20. Drinking Patterns Moderate drinking: 1 - 4 drinks daily Heavy drinking: 4 - 6 drinks daily Binge drinking: 5 or more at a time ranging from 2 X per week to 2 -3 X per month Addiction: significant impact on one’s life; loss of control, harmful results start to become long range. The amount of alcohol one consumes is not an important as the consequences.

  21. ENABLING: A Conspiracy of Silence • An environment of well-meaning family, friends and professionals who inadvertently support the use or abuse of alcohol/drugs. Not talking about the issues, covering up or making excuses for another person’s behavior, protecting loved ones from the natural consequences of their behavior, pressuring the person to “join the crowd to fit in”, or doing for someone what they can be reasonably expected to do for themselves are all examples of actions that support the unwanted behavior.

  22. Information-Referral Contact Numbers Call for Alcohol/Drug Assessment, Out-patient/In-patient Treatment Programs, & 12-Step/Support Groups: *NJ Substance Abuse Hotline: 800-238-2333 www.njdrughotline.org *NJ Prevention Network: 866-367-6576 *Alcoholics Anonymous: 800-245-1377

  23. Receiving cash tips Transportation issues Too much free time Working two jobs Too much pressure on the job Job dissatisfaction or boredom Required business meetings, dinners and parties Active drinking or drugging by other employees Pay day Working a rotating, graveyard, or night shift Seasonal work Lack of supervision Working excessive overtime Dealers near the job Access to marketable goods or petty cash Relapse Triggers: Work Related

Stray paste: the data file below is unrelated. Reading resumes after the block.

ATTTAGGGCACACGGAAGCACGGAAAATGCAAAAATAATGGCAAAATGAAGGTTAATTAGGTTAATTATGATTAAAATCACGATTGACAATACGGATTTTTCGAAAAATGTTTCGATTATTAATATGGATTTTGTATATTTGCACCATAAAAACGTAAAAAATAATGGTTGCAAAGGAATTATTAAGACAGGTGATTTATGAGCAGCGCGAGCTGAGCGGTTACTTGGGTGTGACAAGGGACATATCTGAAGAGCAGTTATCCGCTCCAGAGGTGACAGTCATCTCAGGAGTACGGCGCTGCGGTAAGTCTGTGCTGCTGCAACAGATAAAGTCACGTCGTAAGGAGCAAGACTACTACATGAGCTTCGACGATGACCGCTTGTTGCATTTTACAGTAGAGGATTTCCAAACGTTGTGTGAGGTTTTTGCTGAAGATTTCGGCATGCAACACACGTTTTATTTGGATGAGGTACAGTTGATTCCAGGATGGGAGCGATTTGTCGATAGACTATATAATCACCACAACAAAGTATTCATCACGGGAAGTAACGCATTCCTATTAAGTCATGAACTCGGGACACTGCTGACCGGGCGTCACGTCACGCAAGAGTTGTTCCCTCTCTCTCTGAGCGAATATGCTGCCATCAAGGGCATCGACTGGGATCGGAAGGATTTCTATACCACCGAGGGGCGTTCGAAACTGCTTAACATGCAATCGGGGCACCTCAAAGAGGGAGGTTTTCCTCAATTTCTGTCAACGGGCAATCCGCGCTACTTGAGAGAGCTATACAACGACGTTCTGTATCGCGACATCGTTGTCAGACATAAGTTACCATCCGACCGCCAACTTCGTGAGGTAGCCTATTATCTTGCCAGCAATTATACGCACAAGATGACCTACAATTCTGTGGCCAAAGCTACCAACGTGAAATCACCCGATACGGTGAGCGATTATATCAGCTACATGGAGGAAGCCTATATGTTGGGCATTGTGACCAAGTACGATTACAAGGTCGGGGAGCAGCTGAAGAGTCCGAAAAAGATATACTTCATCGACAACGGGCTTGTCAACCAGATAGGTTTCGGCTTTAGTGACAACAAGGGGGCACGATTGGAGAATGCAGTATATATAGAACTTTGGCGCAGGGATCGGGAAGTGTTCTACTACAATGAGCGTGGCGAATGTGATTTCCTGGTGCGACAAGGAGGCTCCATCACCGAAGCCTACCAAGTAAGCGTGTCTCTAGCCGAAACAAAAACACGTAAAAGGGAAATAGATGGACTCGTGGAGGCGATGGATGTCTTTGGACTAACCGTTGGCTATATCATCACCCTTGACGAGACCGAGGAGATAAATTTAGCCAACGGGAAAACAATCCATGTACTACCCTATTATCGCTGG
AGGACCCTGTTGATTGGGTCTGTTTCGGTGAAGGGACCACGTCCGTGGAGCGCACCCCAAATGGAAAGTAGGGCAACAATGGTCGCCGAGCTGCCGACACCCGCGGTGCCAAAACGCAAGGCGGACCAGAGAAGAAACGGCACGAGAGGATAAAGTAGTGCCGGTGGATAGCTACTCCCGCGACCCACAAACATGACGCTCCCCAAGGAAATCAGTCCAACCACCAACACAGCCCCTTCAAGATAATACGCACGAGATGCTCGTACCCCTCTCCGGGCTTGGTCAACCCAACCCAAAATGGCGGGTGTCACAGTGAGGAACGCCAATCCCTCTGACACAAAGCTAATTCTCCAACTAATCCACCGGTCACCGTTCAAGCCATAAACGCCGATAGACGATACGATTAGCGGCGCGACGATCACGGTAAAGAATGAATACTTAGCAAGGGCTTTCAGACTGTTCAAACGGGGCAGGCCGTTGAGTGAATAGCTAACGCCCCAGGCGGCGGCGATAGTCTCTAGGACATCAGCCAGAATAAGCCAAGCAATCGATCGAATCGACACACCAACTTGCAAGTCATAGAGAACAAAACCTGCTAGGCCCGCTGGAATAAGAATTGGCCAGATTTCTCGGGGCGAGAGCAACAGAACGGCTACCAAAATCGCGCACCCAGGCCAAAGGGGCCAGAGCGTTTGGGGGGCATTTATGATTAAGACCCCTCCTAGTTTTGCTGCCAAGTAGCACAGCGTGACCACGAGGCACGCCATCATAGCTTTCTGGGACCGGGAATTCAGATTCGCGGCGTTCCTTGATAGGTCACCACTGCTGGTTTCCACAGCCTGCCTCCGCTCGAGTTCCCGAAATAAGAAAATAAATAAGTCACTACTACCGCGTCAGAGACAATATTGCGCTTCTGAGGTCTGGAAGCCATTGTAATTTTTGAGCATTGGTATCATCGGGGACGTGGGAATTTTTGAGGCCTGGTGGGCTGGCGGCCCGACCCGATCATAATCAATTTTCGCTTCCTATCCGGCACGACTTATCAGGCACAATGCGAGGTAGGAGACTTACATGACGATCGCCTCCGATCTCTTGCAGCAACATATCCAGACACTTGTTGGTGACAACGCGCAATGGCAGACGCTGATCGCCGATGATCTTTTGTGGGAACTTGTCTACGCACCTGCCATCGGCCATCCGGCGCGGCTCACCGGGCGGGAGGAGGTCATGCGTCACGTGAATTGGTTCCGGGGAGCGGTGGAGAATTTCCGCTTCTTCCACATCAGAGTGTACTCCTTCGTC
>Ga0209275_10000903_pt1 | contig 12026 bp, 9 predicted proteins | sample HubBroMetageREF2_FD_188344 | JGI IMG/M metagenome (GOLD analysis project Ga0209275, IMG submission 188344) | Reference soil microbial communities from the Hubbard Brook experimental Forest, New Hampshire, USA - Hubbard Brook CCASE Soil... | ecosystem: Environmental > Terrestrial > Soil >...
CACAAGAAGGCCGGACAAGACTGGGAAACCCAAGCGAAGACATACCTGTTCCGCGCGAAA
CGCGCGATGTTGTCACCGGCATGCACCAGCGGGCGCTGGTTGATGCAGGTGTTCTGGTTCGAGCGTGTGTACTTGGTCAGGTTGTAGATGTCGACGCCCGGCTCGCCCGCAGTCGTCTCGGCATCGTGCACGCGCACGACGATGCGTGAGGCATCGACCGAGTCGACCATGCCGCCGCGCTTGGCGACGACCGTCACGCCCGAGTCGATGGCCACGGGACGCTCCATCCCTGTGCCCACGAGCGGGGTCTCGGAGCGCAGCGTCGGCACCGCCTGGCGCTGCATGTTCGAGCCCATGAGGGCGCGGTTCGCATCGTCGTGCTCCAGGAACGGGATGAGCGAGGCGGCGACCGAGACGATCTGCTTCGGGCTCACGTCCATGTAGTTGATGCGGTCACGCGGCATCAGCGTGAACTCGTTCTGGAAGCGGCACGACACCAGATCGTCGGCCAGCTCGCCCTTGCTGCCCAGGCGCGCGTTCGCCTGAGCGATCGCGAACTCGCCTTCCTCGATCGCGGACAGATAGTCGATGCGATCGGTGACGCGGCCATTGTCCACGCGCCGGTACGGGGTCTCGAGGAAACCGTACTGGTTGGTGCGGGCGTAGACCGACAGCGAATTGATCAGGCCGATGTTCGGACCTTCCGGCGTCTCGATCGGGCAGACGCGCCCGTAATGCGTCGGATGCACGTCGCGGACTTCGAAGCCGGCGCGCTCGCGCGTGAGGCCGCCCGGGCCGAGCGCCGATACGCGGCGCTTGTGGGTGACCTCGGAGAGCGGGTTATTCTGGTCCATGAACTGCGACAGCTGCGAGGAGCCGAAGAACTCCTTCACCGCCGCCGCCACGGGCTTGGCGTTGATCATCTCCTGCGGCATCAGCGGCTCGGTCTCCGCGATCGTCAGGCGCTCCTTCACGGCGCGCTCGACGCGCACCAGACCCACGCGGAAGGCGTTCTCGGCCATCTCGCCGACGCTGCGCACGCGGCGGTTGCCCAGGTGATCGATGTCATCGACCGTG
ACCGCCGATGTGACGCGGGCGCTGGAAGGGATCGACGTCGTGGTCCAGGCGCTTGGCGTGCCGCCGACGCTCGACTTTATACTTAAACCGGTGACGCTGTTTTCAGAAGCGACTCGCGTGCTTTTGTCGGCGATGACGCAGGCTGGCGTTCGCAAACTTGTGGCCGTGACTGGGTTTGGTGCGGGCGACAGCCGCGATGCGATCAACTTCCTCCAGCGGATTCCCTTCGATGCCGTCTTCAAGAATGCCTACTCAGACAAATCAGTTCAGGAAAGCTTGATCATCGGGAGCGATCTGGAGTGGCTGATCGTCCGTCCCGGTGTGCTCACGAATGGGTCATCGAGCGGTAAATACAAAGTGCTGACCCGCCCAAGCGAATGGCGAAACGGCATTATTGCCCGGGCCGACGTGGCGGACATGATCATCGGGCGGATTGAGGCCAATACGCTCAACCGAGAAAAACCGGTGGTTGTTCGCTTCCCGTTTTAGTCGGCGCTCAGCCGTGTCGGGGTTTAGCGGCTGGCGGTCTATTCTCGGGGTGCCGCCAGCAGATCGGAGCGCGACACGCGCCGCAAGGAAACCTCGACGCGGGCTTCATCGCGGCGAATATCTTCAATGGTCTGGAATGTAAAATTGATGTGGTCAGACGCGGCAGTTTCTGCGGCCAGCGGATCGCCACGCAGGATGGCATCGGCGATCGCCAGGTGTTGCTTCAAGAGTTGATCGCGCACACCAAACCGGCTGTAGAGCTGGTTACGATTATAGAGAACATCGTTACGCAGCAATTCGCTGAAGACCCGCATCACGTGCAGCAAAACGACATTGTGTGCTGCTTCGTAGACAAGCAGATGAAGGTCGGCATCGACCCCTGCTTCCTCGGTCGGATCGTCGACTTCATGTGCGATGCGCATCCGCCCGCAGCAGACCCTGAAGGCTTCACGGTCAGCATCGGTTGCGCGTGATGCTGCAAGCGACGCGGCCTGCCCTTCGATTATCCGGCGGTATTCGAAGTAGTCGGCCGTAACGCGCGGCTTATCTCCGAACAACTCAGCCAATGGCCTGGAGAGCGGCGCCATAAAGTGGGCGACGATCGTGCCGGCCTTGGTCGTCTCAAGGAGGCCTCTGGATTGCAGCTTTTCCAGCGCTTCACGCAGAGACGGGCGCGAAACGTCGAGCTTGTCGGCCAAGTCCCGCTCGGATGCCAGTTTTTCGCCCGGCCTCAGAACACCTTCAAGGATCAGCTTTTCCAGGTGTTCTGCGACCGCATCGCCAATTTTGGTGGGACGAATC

24. Risk Factors for Substance Abuse Among People with Disabilities • Prescription medication use • Chronic pain • Increased stress on family life • Fewer social/recreational opportunities • Inadvertent enabling by well-meaning friends and family • Lack of access to prevention and treatment programs and services

  25. Spinal Cord Injury and Traumatic Brain Injury 1. Half follow alcohol or drug use 2. Intoxication rates range from 29% to 58% at time of injury 3. Alcohol abuse histories range from 25% to 68% 4. Substance abuse directly contributes to incidence of physical disabilities: • abuse prior to accident • caused accident • hampers rehabilitation

  26. Persons with TBI Face Additional Challenges when Seeking Substance Abuse Treatment • cognitive impairments may affect a person’s learning style • misinterpretation of memory problems as resistance to treatment • damage to the frontal lobe affects executive thinking skills • environmental cues may not be perceived • easy to interpret behavior as intentionally disruptive • alcohol and other drug consumption hamper the rehabilitation process